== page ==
an exclusive license.True or False.
18. In order to be able to avoid liability for contributory infringement, the manufacturer of copying
equipment must show that its customers use the equipment for primarily noninfringing purposes.
19. The two facets of proof (sub-elements) of improper appropriation in an infringement action
are _________________________ and ______________________.
20. The protectible expression, if any, in a compilation of facts, rests primarily in the
________________________and _________________________ of those facts.
21. Five university libraries in Boston decide to pool their resources and coordinate periodical
(Journal) subscription between them. They review their respective periodical lists and find 150
journals to which three or more of them subscribe. They decide that for these 150 journals, only one
library will subscribe and that the subscribing library will then photocopy and fax articles to the
others on an "as needed" basis. The photocopying and sharing of articles under this program:
A. Qualifies as fair use.
B. Is not fair use.
C. Is fair use only if no CCC license is available for these journals.
D. Is fair use only if each library is open to the public.
22. Plaintiff can prove actual damages of $75,000 from Defendant's infringement. Defendant
earned $50,000 in profits from its infringement, of which $25,000 represents profit that Plaintiff had
also planned to make (i.e. where Plaintiff's and Defendant's markets overlap). Plaintiff is entitled to
B. $125,000, plus enhanced statutory damages if the infringement was willful.
C. $125,000, but only if the $25,000 of Defendant's profit which Plaintiff also expected to make is
not included in Plaintiff's actual damage figure of $75,000.
D. $100,000, regardless of how Plaintiff computed its actual damages.
23. In 1980, Judy wrote a collection of poems which she keeps hidden in a drawer until the year
2003. In 2003, she publishes the poems anonymously. Judy dies in 2010. In what year will the
copyright in the poems expire?
24. Fred is a painter. One of his paintings, a portrait of a beautiful woman, was made into a print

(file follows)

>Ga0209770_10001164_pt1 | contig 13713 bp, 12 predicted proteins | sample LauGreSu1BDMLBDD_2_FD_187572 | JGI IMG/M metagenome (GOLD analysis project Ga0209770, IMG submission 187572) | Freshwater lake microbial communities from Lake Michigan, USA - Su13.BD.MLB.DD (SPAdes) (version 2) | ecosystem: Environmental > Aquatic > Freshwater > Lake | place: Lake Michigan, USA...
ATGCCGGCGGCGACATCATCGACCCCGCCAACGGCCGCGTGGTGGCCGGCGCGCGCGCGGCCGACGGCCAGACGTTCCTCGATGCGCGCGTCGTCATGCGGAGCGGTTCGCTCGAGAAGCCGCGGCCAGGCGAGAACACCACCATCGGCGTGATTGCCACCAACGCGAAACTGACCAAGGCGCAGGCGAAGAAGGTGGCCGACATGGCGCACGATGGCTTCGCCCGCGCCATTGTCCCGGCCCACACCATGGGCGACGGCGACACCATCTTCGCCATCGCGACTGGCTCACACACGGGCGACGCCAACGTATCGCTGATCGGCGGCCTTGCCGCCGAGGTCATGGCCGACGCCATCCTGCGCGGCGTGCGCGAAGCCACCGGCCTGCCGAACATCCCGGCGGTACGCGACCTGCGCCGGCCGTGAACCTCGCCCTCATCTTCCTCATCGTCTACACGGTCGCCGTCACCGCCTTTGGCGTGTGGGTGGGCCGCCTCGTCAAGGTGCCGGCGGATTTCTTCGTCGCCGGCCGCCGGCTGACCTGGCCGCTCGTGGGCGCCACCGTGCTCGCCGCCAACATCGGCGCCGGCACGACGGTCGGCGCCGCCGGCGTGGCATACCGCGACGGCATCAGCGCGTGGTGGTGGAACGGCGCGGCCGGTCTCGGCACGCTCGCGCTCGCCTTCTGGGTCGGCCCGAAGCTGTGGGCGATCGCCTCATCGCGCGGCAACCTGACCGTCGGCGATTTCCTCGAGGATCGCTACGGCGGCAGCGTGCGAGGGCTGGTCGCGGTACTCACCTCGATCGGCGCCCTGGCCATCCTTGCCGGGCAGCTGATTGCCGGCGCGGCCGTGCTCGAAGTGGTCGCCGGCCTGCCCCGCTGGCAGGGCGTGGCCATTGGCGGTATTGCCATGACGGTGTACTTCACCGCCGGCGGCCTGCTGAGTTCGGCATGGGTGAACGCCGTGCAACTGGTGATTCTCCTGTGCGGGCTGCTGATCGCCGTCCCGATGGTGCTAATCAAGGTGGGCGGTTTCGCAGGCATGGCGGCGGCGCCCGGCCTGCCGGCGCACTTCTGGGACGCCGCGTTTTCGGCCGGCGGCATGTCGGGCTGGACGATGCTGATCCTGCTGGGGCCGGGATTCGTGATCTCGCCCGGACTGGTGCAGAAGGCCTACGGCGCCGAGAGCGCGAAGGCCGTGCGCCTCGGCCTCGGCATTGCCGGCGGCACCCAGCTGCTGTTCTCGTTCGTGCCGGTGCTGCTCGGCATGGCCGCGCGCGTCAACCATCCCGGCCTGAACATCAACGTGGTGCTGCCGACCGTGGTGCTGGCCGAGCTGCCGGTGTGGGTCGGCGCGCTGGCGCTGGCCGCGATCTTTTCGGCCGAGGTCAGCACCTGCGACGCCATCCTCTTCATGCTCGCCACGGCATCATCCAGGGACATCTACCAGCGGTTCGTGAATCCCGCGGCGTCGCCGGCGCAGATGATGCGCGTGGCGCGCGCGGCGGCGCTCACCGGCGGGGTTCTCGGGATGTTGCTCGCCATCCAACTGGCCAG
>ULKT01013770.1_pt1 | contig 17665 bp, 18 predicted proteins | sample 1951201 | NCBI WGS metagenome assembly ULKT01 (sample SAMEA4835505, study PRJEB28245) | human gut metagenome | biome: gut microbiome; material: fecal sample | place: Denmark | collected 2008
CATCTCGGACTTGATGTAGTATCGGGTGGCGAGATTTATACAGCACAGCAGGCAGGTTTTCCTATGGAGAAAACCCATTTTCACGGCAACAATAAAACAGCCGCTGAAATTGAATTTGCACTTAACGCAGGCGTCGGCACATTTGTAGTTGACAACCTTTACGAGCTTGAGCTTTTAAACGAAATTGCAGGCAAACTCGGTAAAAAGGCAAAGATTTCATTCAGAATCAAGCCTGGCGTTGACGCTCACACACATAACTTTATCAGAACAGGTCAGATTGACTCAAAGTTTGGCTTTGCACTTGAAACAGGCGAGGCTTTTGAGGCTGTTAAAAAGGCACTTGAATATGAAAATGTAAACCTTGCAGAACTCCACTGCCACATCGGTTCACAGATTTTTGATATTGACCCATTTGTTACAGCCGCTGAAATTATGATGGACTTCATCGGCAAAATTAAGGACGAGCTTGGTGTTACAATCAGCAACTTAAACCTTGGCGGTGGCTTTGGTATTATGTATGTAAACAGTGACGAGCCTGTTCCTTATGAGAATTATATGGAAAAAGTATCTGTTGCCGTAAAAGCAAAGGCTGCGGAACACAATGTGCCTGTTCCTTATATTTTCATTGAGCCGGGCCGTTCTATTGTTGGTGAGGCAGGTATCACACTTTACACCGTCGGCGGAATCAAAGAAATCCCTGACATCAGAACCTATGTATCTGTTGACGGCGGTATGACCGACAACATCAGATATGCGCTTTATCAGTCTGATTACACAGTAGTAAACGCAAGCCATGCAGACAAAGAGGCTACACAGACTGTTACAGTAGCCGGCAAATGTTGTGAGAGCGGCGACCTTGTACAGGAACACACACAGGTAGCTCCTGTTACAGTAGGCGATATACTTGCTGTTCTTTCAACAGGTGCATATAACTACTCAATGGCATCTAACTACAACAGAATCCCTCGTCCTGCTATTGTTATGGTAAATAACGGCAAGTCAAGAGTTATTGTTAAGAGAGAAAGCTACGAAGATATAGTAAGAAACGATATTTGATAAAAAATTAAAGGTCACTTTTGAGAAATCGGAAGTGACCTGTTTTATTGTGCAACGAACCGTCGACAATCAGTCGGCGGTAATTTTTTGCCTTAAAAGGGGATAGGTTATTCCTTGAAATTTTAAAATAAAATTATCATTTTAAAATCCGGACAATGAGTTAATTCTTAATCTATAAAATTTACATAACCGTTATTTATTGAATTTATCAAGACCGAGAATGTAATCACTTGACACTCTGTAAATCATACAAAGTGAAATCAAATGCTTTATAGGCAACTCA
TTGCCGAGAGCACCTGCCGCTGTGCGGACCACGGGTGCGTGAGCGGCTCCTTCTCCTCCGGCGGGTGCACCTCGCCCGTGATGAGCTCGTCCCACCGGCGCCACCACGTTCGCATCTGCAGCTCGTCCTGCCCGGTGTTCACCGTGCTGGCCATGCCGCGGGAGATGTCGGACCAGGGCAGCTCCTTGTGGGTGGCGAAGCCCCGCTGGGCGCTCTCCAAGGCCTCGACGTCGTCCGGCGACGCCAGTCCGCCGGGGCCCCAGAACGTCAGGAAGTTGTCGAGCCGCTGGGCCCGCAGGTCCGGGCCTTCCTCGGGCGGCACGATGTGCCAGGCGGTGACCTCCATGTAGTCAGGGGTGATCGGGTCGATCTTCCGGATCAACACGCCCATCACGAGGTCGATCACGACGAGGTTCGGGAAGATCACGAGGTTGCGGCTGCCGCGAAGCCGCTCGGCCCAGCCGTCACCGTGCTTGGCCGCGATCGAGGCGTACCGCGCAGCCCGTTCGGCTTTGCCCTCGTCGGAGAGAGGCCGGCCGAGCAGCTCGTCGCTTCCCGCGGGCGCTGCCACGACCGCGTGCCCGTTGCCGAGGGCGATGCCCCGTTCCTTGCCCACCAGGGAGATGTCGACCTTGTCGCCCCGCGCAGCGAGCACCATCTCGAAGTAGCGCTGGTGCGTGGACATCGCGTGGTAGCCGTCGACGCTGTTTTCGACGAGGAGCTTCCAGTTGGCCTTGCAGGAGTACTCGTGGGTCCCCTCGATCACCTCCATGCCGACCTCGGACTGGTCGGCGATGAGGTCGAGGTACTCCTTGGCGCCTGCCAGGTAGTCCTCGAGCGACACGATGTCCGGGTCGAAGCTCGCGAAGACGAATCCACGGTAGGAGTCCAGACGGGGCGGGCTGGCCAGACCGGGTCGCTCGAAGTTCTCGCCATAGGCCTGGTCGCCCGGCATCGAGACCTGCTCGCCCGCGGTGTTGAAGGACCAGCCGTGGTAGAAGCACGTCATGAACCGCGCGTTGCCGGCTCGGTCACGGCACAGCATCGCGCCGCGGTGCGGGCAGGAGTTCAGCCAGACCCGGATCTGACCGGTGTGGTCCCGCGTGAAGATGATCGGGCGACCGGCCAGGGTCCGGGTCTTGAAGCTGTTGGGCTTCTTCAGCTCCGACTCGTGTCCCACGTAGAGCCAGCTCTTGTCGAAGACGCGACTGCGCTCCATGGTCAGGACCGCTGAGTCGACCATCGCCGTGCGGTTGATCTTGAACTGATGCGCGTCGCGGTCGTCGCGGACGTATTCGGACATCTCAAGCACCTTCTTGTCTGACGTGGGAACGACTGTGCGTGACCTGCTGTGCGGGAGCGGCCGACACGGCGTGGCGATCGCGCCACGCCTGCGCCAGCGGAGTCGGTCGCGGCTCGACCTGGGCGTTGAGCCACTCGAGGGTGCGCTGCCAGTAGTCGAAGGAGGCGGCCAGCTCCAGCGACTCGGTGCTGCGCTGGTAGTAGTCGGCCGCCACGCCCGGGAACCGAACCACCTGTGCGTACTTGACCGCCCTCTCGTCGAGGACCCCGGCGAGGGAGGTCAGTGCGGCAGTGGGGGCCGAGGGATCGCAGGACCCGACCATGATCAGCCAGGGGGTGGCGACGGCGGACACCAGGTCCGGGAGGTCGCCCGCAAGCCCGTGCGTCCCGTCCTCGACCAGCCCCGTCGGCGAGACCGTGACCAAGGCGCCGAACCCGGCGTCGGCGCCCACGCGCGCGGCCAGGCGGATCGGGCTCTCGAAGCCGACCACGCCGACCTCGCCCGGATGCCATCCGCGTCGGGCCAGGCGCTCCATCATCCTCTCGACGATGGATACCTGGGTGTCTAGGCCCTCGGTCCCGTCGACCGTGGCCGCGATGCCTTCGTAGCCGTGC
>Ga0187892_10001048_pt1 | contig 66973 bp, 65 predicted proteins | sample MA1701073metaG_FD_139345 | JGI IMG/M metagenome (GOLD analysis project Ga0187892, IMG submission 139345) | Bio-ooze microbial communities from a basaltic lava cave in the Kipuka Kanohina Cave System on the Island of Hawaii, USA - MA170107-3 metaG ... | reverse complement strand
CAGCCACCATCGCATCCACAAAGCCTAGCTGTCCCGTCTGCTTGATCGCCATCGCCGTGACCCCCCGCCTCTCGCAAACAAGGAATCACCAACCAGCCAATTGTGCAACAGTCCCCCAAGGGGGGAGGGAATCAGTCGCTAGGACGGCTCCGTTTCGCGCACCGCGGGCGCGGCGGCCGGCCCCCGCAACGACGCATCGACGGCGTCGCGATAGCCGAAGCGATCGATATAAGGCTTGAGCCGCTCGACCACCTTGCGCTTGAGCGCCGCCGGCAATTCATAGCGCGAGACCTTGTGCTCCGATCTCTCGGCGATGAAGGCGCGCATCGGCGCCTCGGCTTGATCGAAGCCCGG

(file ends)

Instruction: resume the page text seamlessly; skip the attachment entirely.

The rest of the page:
and has sold over 1000 copies. Fred sold the original painting to an art gallery some months ago.
Fred is shocked one day to see the original painting hanging in a local pub with a mustache drawn
onto the woman's face! Assuming that this constitutes a prejudicial distortion, mutilation, or
modification, can Fred assert his section 106A rights?
A. Yes. This is precisely the type of situation addressed by 106A.
B. Yes, but only if Fred has registered the work.
C. No, because 106A only protects reproductions of original works, not the original works
D. No, because Fred's painting is not a work of visual art protected under 106A.
25. The "filtration" part of the "abstraction/filtration/comparison" test for improper appropriation
consists of stripping away from the defendant's work (the allegedly infringing work) all elements
dictated by efficiency or which do not come from the plaintiffs work. True or False.
Choose one (and only one) of the following questions (25 points). Write an essay response in the
bluebook. You will not be penalized for using more than one bluebook, though it is anticipated that a
single bluebook should be sufficient .
BI. Does the "subtractive approach" to substantial similarity in copyright infringement have a built-in
bias, generally favoring the plaintiff or defendant? Does the "totality approach?" (see Note 7, page
716 of the casebook.)
B2. The Mirage Editions (p. 195) and C.M. Paul (p. 535) cases deal with the conflict between the
adaptation right and the first sale doctrine, arriving at different answers to essentially the same fact
situation. Which holding do you prefer and why?
B3. In class, we discussed the Sony language that "every commercial use of copyrighted material is
presumptively an unfair exploitation of the monopoly privilege that belongs to the owner of the
copyright." That "presumption" was shot down by Justice Souter in Campbell After Texaco can you
describe a situation, outside of parody, where commercial use would be found to be fair use?
B4. As technologies advance, it becomes more and more possible for computers to "create" works
(e.g. computer-generated art and music, intelligent software agents that can perform "research" on
the internet or in databases, et al.). Who, if anyone, is the author of such a work?
B5. If you could change one aspect of U.S. copyright law, what would you change, why would you
change it, and how would you change it?
B6. It has been said that copyright law now offers little or no protection to the most valuable
elements of a software program. Do you agree or disagree with this assessment and why?
B7. It has been proposed that the basic term of copyright be extended from life plus 50 years to life
plus 75 years. What arguments can you think of in favor of and against adding 25 years to the basic
B8. Should U.S. copyright law provide more protection for "moral rights?" If not, why not? If so,
identify areas of potential conflict between U.S. copyright law as it exists today and broader
protection for moral rights.